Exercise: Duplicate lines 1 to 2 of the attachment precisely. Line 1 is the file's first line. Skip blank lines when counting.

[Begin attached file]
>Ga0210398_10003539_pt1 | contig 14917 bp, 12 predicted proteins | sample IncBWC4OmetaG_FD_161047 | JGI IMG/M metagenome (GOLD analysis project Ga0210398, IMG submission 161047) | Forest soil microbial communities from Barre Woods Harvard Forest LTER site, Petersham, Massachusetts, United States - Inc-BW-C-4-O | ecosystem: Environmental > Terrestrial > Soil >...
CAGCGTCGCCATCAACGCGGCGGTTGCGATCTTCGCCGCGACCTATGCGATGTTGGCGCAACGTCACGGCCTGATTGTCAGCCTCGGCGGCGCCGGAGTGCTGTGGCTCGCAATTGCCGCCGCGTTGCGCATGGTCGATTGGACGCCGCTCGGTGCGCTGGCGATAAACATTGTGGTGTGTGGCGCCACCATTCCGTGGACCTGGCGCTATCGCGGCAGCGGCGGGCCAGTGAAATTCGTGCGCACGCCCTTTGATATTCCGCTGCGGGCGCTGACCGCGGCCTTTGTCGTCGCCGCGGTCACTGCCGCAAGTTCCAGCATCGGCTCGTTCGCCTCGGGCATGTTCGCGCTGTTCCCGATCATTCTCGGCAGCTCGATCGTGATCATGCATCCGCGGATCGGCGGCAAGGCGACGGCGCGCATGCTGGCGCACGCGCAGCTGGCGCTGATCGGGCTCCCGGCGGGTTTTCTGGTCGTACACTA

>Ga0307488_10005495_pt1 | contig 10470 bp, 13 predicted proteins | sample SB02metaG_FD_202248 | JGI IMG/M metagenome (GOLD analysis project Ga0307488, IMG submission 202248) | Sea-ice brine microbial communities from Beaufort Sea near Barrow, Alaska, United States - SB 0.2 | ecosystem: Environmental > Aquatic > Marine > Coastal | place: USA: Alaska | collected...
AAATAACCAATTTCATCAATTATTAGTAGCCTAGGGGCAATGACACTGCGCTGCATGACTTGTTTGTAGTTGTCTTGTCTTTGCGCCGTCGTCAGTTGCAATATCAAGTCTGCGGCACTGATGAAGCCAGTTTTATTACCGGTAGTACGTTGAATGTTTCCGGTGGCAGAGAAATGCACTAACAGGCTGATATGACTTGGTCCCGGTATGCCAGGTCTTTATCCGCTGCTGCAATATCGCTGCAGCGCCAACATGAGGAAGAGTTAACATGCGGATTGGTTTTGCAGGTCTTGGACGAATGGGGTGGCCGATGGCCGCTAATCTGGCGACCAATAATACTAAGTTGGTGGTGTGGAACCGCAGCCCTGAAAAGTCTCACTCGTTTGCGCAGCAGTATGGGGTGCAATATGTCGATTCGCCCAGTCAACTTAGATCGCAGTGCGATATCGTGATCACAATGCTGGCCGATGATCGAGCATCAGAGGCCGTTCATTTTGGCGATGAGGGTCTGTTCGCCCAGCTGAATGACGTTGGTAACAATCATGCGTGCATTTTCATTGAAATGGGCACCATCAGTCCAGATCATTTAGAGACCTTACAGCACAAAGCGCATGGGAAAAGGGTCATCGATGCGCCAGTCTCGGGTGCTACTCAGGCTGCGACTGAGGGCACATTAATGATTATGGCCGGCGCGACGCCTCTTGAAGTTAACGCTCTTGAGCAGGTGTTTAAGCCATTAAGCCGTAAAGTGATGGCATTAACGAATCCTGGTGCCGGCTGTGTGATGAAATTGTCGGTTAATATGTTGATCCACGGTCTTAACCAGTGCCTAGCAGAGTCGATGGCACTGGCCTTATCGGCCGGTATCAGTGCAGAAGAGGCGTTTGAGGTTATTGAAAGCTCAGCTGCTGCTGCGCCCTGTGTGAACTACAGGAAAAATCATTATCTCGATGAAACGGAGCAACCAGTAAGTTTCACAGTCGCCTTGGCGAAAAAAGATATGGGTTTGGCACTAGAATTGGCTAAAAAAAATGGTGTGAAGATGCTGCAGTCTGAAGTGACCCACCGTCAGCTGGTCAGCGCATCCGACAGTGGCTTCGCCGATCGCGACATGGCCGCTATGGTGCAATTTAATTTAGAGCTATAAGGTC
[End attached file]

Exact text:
>Ga0210398_10003539_pt1 | contig 14917 bp, 12 predicted proteins | sample IncBWC4OmetaG_FD_161047 | JGI IMG/M metagenome (GOLD analysis project Ga0210398, IMG submission 161047) | Forest soil microbial communities from Barre Woods Harvard Forest LTER site, Petersham, Massachusetts, United States - Inc-BW-C-4-O | ecosystem: Environmental > Terrestrial > Soil >...
CAGCGTCGCCATCAACGCGGCGGTTGCGATCTTCGCCGCGACCTATGCGATGTTGGCGCAACGTCACGGCCTGATTGTCAGCCTCGGCGGCGCCGGAGTGCTGTGGCTCGCAATTGCCGCCGCGTTGCGCATGGTCGATTGGACGCCGCTCGGTGCGCTGGCGATAAACATTGTGGTGTGTGGCGCCACCATTCCGTGGACCTGGCGCTATCGCGGCAGCGGCGGGCCAGTGAAATTCGTGCGCACGCCCTTTGATATTCCGCTGCGGGCGCTGACCGCGGCCTTTGTCGTCGCCGCGGTCACTGCCGCAAGTTCCAGCATCGGCTCGTTCGCCTCGGGCATGTTCGCGCTGTTCCCGATCATTCTCGGCAGCTCGATCGTGATCATGCATCCGCGGATCGGCGGCAAGGCGACGGCGCGCATGCTGGCGCACGCGCAGCTGGCGCTGATCGGGCTCCCGGCGGGTTTTCTGGTCGTACACTA